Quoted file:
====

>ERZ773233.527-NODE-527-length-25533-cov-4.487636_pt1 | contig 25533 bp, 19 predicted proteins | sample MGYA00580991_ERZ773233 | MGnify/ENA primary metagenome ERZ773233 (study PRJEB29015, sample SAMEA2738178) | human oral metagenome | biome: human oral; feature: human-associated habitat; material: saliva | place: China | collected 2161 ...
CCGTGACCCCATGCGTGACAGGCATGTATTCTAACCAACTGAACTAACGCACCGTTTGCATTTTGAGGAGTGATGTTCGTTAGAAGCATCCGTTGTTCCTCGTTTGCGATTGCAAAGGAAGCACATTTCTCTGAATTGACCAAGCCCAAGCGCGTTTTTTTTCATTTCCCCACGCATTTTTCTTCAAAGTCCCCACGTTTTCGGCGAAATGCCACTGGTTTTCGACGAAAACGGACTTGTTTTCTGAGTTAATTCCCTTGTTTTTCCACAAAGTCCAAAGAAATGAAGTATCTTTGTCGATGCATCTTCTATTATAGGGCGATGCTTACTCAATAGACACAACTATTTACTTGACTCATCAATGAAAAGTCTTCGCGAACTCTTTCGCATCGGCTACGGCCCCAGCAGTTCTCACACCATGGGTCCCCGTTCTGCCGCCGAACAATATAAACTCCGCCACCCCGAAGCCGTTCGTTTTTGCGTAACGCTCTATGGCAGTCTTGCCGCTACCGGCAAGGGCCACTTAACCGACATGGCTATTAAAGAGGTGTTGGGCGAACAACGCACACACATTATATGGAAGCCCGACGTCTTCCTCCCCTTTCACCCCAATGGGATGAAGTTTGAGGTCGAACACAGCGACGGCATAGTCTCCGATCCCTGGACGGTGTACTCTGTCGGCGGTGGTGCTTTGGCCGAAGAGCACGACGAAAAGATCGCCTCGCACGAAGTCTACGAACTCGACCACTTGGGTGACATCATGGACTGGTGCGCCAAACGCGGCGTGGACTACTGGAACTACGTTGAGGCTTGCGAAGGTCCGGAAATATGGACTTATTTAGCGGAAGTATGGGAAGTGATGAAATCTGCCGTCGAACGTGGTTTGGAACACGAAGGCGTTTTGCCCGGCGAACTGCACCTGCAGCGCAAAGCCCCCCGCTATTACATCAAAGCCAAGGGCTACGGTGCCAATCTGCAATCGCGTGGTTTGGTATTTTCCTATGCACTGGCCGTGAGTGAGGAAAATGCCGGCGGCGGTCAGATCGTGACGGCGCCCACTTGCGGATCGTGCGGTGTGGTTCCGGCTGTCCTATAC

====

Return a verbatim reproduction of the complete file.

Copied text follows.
>ERZ773233.527-NODE-527-length-25533-cov-4.487636_pt1 | contig 25533 bp, 19 predicted proteins | sample MGYA00580991_ERZ773233 | MGnify/ENA primary metagenome ERZ773233 (study PRJEB29015, sample SAMEA2738178) | human oral metagenome | biome: human oral; feature: human-associated habitat; material: saliva | place: China | collected 2161 ...
CCGTGACCCCATGCGTGACAGGCATGTATTCTAACCAACTGAACTAACGCACCGTTTGCATTTTGAGGAGTGATGTTCGTTAGAAGCATCCGTTGTTCCTCGTTTGCGATTGCAAAGGAAGCACATTTCTCTGAATTGACCAAGCCCAAGCGCGTTTTTTTTCATTTCCCCACGCATTTTTCTTCAAAGTCCCCACGTTTTCGGCGAAATGCCACTGGTTTTCGACGAAAACGGACTTGTTTTCTGAGTTAATTCCCTTGTTTTTCCACAAAGTCCAAAGAAATGAAGTATCTTTGTCGATGCATCTTCTATTATAGGGCGATGCTTACTCAATAGACACAACTATTTACTTGACTCATCAATGAAAAGTCTTCGCGAACTCTTTCGCATCGGCTACGGCCCCAGCAGTTCTCACACCATGGGTCCCCGTTCTGCCGCCGAACAATATAAACTCCGCCACCCCGAAGCCGTTCGTTTTTGCGTAACGCTCTATGGCAGTCTTGCCGCTACCGGCAAGGGCCACTTAACCGACATGGCTATTAAAGAGGTGTTGGGCGAACAACGCACACACATTATATGGAAGCCCGACGTCTTCCTCCCCTTTCACCCCAATGGGATGAAGTTTGAGGTCGAACACAGCGACGGCATAGTCTCCGATCCCTGGACGGTGTACTCTGTCGGCGGTGGTGCTTTGGCCGAAGAGCACGACGAAAAGATCGCCTCGCACGAAGTCTACGAACTCGACCACTTGGGTGACATCATGGACTGGTGCGCCAAACGCGGCGTGGACTACTGGAACTACGTTGAGGCTTGCGAAGGTCCGGAAATATGGACTTATTTAGCGGAAGTATGGGAAGTGATGAAATCTGCCGTCGAACGTGGTTTGGAACACGAAGGCGTTTTGCCCGGCGAACTGCACCTGCAGCGCAAAGCCCCCCGCTATTACATCAAAGCCAAGGGCTACGGTGCCAATCTGCAATCGCGTGGTTTGGTATTTTCCTATGCACTGGCCGTGAGTGAGGAAAATGCCGGCGGCGGTCAGATCGTGACGGCGCCCACTTGCGGATCGTGCGGTGTGGTTCCGGCTGTCCTATAC